Children in front of a Jewish Bakery in the Warsaw Ghetto, May 1941. Ludwig Knobloch./German Federal Archives/Wikimedia CommonsMore kids got sick but Madame Stefa still slept downstairs with the healthy ones and Korczak upstairs in the isolation ward. “It’s cold for May,” he said to me one night when I came up to sit with him. He was writing something while everyone else slept.

“What’s that smell?” I asked.

“The carbide in the lamp,” he said.

The vodka bottle was gone. “What’s that?” I asked.

“Raw alcohol I mix with water and a dissolved hard candy for sweetener,” he said. He asked why I hadn’t eaten dinner and when I told him I hadn’t wanted to, he said fatigue and apathy were symptoms of malnutrition. I asked why he hadn’t eaten dinner and he said eating was work and that he was tired.

I sat next to him on Jerzyk’s bed. Jerzyk was sweating and his eyes were open. “Alcohol mixed with warm water takes away the ache and sore eyes,” Korczak said.

While he wrote he kept his face close to the paper. “What are you writing?” I finally asked.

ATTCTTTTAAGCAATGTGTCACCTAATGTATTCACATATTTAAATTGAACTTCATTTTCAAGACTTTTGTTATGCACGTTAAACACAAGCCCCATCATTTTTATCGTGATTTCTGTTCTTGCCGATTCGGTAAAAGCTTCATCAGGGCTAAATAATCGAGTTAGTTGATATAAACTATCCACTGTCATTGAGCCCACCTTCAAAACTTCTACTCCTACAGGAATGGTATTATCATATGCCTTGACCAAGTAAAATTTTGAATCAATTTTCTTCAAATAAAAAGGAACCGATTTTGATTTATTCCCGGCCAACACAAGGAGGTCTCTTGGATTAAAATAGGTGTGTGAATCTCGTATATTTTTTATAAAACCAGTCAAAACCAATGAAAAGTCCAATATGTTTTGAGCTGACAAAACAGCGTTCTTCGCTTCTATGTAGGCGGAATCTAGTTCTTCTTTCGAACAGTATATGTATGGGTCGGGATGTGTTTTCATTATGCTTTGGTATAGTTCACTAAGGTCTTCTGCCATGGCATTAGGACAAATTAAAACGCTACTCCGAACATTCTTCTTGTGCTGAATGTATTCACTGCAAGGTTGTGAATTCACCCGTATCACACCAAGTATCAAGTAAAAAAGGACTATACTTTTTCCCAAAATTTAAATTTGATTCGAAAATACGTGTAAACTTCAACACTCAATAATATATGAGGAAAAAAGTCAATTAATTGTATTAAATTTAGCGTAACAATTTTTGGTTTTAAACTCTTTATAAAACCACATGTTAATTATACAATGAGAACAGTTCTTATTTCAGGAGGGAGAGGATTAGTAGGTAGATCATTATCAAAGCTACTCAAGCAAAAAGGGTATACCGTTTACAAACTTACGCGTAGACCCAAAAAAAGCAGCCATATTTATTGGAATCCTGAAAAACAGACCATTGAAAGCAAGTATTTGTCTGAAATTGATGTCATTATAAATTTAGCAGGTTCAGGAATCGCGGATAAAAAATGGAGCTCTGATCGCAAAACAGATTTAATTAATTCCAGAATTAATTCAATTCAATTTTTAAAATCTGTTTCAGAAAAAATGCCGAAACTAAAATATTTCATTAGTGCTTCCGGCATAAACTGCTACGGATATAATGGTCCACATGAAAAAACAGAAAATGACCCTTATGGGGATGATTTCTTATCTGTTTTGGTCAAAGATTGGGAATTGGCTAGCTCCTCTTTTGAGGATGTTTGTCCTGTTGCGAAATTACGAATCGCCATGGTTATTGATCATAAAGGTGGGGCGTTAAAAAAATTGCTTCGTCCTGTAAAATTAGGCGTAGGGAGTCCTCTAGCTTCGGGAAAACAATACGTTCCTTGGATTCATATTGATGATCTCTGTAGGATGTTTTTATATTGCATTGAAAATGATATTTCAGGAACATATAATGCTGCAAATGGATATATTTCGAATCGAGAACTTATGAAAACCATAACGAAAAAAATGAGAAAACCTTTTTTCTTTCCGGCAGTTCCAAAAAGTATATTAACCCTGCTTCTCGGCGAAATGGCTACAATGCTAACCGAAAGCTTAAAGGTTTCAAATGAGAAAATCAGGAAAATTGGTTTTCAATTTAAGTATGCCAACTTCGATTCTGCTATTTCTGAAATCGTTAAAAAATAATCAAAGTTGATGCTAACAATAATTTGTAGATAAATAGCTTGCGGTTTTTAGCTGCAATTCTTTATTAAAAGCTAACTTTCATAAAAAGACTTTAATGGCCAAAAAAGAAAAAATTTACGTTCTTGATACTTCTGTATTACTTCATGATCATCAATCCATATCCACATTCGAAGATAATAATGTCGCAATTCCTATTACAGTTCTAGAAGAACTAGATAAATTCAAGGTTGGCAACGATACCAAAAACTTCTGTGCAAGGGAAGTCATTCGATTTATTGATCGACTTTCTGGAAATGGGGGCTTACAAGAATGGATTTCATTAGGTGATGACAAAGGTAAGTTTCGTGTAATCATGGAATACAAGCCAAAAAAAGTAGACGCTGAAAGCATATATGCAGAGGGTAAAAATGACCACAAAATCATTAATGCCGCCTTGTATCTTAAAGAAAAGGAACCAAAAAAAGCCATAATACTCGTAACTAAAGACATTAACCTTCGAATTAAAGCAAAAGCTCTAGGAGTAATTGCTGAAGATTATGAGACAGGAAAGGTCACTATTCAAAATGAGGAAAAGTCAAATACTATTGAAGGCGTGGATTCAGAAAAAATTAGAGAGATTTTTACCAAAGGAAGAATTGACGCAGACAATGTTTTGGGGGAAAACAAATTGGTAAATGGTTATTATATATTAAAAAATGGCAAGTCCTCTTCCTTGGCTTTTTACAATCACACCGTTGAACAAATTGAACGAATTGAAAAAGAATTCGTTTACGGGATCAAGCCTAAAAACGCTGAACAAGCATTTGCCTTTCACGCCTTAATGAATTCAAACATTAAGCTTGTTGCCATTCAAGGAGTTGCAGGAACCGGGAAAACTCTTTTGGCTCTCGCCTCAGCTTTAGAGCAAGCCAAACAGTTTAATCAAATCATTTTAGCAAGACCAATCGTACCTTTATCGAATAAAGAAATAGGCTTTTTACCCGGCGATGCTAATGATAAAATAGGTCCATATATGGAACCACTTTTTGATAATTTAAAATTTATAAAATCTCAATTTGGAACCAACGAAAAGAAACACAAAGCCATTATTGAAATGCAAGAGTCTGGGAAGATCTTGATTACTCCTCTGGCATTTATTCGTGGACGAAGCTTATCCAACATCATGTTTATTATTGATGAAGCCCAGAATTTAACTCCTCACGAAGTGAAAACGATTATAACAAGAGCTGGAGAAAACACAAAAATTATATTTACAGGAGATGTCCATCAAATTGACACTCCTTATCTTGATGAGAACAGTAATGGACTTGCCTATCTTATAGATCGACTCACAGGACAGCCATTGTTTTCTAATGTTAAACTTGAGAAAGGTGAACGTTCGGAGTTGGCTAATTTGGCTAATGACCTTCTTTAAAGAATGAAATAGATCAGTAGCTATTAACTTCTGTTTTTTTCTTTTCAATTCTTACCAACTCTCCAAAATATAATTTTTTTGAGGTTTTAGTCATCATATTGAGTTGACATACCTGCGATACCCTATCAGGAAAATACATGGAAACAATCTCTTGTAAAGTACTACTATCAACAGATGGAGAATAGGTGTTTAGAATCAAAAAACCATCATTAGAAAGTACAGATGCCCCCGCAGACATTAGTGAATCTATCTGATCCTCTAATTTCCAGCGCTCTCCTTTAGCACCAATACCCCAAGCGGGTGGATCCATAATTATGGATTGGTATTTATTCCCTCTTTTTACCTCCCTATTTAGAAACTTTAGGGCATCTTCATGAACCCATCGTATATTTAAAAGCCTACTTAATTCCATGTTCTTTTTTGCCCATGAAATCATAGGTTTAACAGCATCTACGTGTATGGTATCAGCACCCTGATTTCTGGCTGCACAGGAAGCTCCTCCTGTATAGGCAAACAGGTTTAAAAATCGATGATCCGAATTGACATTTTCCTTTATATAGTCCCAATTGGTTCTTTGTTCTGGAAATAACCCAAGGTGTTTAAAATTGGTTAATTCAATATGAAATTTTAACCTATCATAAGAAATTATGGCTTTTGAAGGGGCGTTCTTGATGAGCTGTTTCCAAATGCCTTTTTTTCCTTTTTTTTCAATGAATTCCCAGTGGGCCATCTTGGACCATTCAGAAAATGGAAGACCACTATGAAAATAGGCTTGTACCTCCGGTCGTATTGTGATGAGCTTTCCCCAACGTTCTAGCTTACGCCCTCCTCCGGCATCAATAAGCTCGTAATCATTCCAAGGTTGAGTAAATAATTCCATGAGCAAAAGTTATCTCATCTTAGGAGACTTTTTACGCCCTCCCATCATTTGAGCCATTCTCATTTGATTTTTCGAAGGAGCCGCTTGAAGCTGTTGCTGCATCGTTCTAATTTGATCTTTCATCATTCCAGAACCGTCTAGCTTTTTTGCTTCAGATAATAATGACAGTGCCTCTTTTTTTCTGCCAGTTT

He said it was to the Judenrat, requesting he be allowed to take over the public shelter that housed a thousand children on Dzielna Street. He said on his application he was spreading rumors that he was a thief who would let children starve so he could qualify for the job. He’d said he was unbalanced and excitable and his health had passed the test in the Gestapo’s prison the year before: that despite the exacting conditions there, not once had he reported sick, not once had he requested a doctor, not once had he absented himself from work in the prison yard. He said he told them that he presently ate like a horse and slept soundly after ten shots of vodka and that experience had now endowed him with the ability to collaborate with criminals and born imbeciles.

“What does the job pay?” I asked him.